5. The things that he is about to tell Helaman, God made known to him by the mouth of an angel, but not because he was worthy.
  6. An account of his youthful wickedness, and how God sent an angel to stop him.
  7. An account of the effect the holy angel had on him and the sons of Mosiah whence “the fear of the Lord came upon us.”
  8. The angel bids them to arise.
  9. The angel delivers his message: “If thou wilt of thyself be destroyed, seek no more to destroy the church of God.” (An interesting side note: this angel may have been one specifically “assigned to Alma” as later in his life when he is “weighed down with sorrow” about his rejection by the people of Ammonihah, the same angel appears to him to lend his support to Alma. See Alma 8:14-17)
  10. Alma recounts that he fell to the earth and was insensible for three days and nights.
  11. The angel continues speaking, and is heard by the sons of Mosiah, but Alma is so fearful and “amazed” by the sudden knowledge that he might be destroyed that he fell to the earth and could not hear the angel any longer.
  12. He goes through a period of “eternal torment” where he is racked with a remembrance of all his sins.  (A good reminder to repent—man, I sure don’t want that to happen to me!)
  13. He is tormented by with the pains of hell, admitting his rebellion against God.
  14. He reasons that what he has done is as serious as murdering God’s children by leading them away from the saving truths.
  15. He desires to become extinct, so great is his suffering and remorse.
  16. This great suffering and remorse continued for three days and nights.  (That doesn’t sound like a lot, but how would you like to be in hell for three days? Thinking that’s where you’d remain forever?)
  17.  He remembers his father teaching of Jesus Christ  (the scripture that gives hope to all parents of wayward children—teach them the truth in their youth)
  18.  In desperation, he cries, “O Jesus, thou Son of God, have mercy on me, who am in the gall of bitterness, and am encircled about by the everlasting chains of death.”  In this plea he a.) acknowledges that Christ, alone, has mercy in his gift, thereby acknowledging also that Christ is the Savior and Redeemer of the world. b.) confesses that he knows very well exactly what he deserves if Christ decides to withhold his mercy, (i.e. that he is undeserving of it).

    c.) submits himself totally to the judgment of the Redeemer.
  19. He is instantly delivered from his pains and ceased to be “harrowed up” by the memory of his sins. (He still remembered them, but they didn’t have the power to carry him to hell.)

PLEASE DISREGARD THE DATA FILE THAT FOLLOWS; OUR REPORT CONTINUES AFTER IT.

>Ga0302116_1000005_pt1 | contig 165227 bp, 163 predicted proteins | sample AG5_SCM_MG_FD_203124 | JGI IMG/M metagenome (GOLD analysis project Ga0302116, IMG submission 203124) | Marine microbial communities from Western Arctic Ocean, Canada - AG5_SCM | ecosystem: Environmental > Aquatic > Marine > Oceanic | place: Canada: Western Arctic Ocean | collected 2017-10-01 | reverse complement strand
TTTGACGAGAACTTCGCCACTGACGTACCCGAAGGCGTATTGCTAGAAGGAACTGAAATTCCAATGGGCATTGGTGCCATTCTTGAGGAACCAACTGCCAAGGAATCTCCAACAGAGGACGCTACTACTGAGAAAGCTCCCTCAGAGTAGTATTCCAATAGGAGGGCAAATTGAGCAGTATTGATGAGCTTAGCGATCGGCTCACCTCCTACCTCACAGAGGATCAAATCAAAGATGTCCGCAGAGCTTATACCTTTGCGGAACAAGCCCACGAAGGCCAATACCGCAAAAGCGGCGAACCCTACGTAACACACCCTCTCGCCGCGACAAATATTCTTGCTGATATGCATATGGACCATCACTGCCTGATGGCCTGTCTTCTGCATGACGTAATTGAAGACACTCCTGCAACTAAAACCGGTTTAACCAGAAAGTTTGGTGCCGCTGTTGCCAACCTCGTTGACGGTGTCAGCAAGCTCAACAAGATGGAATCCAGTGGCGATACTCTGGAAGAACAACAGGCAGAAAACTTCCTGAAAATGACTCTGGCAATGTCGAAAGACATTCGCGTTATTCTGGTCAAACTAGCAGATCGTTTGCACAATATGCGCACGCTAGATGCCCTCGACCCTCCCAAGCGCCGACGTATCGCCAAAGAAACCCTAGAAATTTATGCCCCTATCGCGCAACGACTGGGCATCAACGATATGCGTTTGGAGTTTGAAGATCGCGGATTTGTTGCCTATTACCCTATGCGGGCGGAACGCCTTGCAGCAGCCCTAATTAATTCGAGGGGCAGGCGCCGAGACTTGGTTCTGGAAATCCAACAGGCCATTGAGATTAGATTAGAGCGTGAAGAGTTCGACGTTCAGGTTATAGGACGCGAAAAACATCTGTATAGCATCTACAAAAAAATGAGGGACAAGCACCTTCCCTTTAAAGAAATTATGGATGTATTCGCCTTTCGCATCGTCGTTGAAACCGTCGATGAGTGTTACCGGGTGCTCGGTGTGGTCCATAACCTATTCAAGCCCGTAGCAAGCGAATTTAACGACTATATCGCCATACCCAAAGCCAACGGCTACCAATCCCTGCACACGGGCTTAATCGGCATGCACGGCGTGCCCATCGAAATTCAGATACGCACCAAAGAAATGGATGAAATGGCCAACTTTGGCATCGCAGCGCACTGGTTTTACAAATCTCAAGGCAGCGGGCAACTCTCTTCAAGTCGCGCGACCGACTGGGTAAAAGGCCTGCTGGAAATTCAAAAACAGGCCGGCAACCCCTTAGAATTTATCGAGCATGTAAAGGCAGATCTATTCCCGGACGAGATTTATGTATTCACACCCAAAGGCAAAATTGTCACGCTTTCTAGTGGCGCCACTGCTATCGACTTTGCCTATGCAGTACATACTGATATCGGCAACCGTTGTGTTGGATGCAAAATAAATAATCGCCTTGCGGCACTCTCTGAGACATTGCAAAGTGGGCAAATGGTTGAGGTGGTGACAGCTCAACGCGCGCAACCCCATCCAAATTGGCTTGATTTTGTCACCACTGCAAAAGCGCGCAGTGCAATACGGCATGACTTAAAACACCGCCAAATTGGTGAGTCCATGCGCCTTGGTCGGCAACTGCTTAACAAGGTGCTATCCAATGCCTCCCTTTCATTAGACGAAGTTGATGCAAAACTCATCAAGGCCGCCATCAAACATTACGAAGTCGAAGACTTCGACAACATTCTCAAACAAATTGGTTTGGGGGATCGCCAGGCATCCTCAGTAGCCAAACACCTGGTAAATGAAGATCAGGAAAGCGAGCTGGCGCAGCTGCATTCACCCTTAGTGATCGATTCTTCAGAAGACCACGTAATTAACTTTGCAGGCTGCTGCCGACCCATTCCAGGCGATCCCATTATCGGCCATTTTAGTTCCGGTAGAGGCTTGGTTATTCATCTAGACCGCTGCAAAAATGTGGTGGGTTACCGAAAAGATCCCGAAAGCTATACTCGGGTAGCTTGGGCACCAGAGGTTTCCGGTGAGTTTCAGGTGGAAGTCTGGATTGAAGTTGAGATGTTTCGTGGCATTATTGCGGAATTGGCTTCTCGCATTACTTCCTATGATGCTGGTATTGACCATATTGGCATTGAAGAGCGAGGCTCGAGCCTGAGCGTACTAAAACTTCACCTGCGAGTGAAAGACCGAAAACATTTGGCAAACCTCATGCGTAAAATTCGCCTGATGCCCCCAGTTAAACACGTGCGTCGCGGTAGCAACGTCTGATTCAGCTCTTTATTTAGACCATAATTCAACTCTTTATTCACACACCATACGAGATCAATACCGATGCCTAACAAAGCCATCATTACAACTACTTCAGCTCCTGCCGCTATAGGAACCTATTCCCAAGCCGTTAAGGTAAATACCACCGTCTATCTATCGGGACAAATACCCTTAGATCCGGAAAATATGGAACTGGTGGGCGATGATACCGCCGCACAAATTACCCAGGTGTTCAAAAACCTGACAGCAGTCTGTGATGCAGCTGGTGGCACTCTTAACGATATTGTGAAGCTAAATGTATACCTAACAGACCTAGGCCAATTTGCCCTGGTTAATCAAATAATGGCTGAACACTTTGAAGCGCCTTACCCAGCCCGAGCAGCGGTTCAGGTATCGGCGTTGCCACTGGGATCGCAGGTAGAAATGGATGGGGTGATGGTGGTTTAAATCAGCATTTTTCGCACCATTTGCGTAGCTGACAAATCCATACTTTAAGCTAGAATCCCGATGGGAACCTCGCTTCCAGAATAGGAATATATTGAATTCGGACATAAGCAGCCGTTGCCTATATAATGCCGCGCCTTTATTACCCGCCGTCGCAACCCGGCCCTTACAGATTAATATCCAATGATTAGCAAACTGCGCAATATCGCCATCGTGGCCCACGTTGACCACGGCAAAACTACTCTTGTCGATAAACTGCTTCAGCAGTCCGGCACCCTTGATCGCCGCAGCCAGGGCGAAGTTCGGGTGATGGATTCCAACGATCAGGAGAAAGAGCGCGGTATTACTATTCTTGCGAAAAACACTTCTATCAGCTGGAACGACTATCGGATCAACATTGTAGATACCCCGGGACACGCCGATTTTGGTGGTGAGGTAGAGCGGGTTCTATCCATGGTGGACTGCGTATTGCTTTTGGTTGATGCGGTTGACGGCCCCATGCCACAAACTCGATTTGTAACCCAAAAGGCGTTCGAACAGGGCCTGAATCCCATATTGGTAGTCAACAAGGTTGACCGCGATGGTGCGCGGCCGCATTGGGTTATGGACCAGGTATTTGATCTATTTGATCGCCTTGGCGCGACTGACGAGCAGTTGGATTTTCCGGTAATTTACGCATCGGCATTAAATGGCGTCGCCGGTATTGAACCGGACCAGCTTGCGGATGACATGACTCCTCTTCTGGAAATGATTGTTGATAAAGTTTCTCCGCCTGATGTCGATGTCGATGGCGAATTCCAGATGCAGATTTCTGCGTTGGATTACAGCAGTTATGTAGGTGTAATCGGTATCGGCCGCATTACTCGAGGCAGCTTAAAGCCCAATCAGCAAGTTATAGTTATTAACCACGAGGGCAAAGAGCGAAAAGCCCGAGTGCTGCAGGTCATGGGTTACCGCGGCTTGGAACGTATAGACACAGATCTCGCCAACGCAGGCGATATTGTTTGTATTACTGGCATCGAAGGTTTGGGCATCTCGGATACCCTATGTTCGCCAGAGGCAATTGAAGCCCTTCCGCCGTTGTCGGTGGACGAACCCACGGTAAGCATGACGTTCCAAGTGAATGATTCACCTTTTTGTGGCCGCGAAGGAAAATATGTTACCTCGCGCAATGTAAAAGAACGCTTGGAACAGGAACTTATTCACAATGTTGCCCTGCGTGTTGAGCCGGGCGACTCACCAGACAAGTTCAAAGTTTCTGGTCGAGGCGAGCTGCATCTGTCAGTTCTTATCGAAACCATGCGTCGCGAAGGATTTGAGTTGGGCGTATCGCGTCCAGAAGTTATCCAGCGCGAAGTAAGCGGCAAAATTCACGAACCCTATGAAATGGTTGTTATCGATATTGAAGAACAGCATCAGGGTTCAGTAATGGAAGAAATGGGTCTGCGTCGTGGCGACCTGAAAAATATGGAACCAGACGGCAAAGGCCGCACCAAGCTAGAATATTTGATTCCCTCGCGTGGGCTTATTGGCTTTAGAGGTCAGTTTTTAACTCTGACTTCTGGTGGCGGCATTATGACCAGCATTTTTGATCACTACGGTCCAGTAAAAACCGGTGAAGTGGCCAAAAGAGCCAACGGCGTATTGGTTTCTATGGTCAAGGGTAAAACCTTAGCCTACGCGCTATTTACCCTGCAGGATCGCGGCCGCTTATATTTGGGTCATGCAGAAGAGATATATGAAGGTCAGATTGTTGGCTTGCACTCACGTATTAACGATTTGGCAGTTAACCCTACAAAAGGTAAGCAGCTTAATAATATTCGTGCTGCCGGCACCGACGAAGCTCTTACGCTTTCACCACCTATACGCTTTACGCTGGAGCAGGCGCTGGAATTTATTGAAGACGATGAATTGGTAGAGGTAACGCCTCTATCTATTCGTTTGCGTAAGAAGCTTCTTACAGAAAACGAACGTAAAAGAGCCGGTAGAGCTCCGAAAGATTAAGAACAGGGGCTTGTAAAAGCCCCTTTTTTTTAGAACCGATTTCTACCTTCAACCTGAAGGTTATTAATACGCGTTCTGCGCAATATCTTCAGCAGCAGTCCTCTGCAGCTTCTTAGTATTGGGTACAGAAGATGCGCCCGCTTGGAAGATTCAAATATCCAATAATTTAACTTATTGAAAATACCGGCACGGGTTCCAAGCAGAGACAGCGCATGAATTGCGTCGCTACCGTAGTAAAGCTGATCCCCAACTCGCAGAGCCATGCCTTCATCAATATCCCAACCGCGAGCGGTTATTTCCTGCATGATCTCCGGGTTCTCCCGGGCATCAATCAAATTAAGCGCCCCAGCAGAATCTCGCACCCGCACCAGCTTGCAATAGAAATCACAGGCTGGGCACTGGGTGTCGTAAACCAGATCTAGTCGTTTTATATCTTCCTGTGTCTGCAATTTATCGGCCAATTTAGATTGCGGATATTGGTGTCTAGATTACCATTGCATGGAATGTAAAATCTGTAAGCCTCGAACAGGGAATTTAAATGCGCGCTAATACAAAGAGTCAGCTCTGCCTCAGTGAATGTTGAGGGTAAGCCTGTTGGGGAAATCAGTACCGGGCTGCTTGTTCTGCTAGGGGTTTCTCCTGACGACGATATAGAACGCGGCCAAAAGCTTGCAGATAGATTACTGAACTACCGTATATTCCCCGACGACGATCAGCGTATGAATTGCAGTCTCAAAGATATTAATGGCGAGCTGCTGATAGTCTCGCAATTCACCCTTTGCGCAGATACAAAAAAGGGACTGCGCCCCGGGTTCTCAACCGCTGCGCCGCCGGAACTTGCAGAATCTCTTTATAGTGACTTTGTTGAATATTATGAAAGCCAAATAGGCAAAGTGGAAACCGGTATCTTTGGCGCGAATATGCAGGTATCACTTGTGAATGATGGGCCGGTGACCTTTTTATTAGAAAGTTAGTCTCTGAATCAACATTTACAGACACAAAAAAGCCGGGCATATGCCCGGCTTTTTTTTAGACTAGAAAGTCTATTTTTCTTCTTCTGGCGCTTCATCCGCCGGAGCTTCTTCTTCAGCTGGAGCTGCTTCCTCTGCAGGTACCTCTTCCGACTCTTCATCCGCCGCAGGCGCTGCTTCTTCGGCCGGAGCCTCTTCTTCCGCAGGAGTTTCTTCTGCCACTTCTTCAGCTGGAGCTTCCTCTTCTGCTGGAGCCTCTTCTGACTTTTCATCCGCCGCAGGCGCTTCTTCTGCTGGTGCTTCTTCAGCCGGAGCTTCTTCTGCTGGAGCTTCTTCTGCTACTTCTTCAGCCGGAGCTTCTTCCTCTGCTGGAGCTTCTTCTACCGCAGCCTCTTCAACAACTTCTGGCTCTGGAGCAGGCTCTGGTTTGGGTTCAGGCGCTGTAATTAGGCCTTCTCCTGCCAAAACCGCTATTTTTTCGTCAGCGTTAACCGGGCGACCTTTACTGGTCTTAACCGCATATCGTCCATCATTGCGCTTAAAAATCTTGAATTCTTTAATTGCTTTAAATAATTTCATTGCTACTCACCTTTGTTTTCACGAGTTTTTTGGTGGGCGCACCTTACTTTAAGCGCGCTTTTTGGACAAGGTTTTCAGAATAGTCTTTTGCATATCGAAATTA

Verses 20-22: The gem or crux of the Chiasmus—“what joy and what marvelous light did I behold.” His joy is as powerful as was his pain.  Testifies “that there could be nothing so exquisite and so bitter as were my pains. . . there can be nothing so exquisite and sweet as was my joy.” Saw God sitting on His throne, surrounded with numberless concourses of angels . . . yea, and my soul did long to be there.”

Let me interject here my own testimony.  When I was brought by the Lord out of the Valley of the Shadow of Death (my 25 year stint of depression) this scripture spoke to me in a way that I never heard before.  Whereas there had been nothing as exquisite as the pain of that blackness that had engulfed me and kept me from feeling the Spirit, when I recovered, the brightness of the Light filled me with the sweetness of honey—the love and acceptance of my Heavenly Father, through the Grace of Jesus Christ, my mediator and advocate.

In my next column, we will conclude the Chiasmus and see how Alma teaches Helaman the same truths, amplified by the understanding he received at his conversion.  It is of first importance to realize that Alma begins his instruction to his son, the next prophet, with his deeply heartfelt account of how he came to know his Savior and how it changed his life forever.

Do we know the Savior on this intimate level?  Has it changed our lives forever?  Have we, like Alma, gone about our Father’s business, consecrating our lives to His service? 

G.G. Vandagriff has been a Meridian columnist since 1999. She considers it a sacred responsibility. The author of twelve books, including Deliverance from Depression, Finding Hope and Healing Through the Atonement of Jesus Christ, she loves to interact with her readers through her website and blog which can be found at